Japan Compiled Genealogies

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Compiled History and Genealogy of Clans and Families (Keizu)

What they are

These records are compiled genealogies, organized collections of lineage data, family histories, pedigrees, family and community genealogies, some manuscript and some published. Includes feudal lord genealogies (daimyo kafu), court genealogies (kuge kafu), samurai genealogies (samurai kafu), (bukan), and similar records. Formats vary considerably in Japanese genealogies. Some are extremely elaborate and others brief. Linked format with main line and patriarchal emphases are fairly standard. The earliest genealogies date from the 800s and are still being produced at the present time; the main coverage is from 1550 to the 1870s.

Many Japanese genealogies created during the Edo Period (1603-1867) are filled with errors and should be checked against reliable sources.[1]
Wikipedia has more about this subject: Edo Period

Use these records to

  • Extend your ancestral records, going back many generations
  • Find dates and places of events in the ancestors’ lives
  • Learn other information, depending on the record



Standard entries include names, aliases, titles, ranks, lineage, generational information, and some dates and places. Some entries also include information on adoptions, feudal relationships, fiefs, heraldic devices, and biographical items.

How to obtain them

Many of these records have been microfilmed and are available at the Family History Library. It is difficult to determine how many of these records still exist. The Library has about 1500 reels of compiled genealogies, family histories, and collected biographies.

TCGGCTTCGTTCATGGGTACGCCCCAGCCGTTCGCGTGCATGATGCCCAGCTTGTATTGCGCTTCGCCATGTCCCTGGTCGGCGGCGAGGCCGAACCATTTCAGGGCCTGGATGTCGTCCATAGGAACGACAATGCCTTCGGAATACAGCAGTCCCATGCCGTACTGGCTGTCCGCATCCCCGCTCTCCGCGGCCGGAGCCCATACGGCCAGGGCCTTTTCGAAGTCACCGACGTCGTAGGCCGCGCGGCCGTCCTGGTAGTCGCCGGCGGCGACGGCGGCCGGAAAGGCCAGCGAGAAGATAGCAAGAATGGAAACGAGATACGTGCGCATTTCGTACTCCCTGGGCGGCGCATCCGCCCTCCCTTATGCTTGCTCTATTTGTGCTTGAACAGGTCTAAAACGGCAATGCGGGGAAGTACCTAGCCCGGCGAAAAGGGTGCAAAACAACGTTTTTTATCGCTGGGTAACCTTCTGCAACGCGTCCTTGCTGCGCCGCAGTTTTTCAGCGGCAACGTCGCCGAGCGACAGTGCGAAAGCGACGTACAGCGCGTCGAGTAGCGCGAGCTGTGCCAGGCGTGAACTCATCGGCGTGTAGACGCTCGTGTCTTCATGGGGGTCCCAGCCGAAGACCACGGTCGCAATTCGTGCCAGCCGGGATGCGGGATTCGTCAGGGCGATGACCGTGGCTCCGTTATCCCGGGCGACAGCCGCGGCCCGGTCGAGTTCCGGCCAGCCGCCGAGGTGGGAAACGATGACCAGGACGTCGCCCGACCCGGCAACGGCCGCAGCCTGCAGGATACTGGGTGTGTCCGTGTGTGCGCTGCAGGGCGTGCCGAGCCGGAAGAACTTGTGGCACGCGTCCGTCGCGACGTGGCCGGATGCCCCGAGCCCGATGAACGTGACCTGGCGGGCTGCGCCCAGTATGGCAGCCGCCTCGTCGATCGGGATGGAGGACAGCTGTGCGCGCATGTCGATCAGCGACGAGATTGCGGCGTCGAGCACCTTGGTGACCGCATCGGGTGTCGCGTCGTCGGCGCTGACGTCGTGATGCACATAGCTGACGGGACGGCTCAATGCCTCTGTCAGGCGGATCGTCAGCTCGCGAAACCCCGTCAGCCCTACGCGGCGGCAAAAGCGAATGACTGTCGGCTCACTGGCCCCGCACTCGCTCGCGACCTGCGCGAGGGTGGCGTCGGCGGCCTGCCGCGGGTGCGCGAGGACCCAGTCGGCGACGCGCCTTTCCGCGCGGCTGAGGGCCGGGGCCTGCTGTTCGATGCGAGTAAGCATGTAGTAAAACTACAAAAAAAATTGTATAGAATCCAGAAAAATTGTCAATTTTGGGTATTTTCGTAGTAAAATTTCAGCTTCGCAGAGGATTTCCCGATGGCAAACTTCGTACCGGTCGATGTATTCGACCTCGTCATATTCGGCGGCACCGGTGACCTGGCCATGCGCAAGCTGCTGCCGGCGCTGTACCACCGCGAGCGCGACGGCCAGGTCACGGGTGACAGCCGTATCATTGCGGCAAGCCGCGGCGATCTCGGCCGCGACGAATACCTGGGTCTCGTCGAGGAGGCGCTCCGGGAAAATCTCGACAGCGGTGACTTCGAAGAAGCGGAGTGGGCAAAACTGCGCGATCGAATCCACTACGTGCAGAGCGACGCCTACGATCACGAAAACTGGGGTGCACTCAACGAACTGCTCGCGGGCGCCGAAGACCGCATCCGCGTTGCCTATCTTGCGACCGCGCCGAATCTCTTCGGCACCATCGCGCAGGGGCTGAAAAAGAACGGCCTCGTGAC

The Family History Library has also acquired a majority of the standard genealogical works in books such as:

  • Shinsen Shojiroku genealogies of 1,182 noble families compiled in the year 815 AD
  • Sonpi Bunmyaku genealogies of main and branch families
  • Compiled genealogies of the imperial family and other court nobles of the fourteenth century
  • Kugyo Bunin records of appointment of court nobles, which list individuals who were appointed as imperial advisors (Sangi or above)
  • Han Kan Fu genealogies of the prominent families of 337 feudal lords between 1600 and 1680
  • Kunsei Choshu Shokafu genealogies of feudal lords, samurai, physicians, and other prominent individuals to 1798
  • Jige Kaden genealogies of low-ranking court officials
  • Shokaden family histories of various court nobles to the 1760s
  • Gunsho Ruiju
  • Zokugunsho Ruiju, which is a collective work compiled by Holiichi Hanawa, including genealogies of prominent families

They are also available in public and private collections throughout Japan. Large collections are still left in a number of prefectural archives.


Wikipedia has more about this subject: Shinsen Shōjiroku

A wiki article describing an online collection is found at:

Japan, Clan Genealogies (FamilySearch Historical Records)


  1. Dr. Kin-itsu Hirata, "The Search for My Japanese Roots: Using Buddhist and Local Sources," World Conference on Records: Preserving Our Heritage, August 12-15, 1980, Vol. 11: Asian and African Family and Local History. FHL US/CAN Book 929.1 W893 1980 v. 11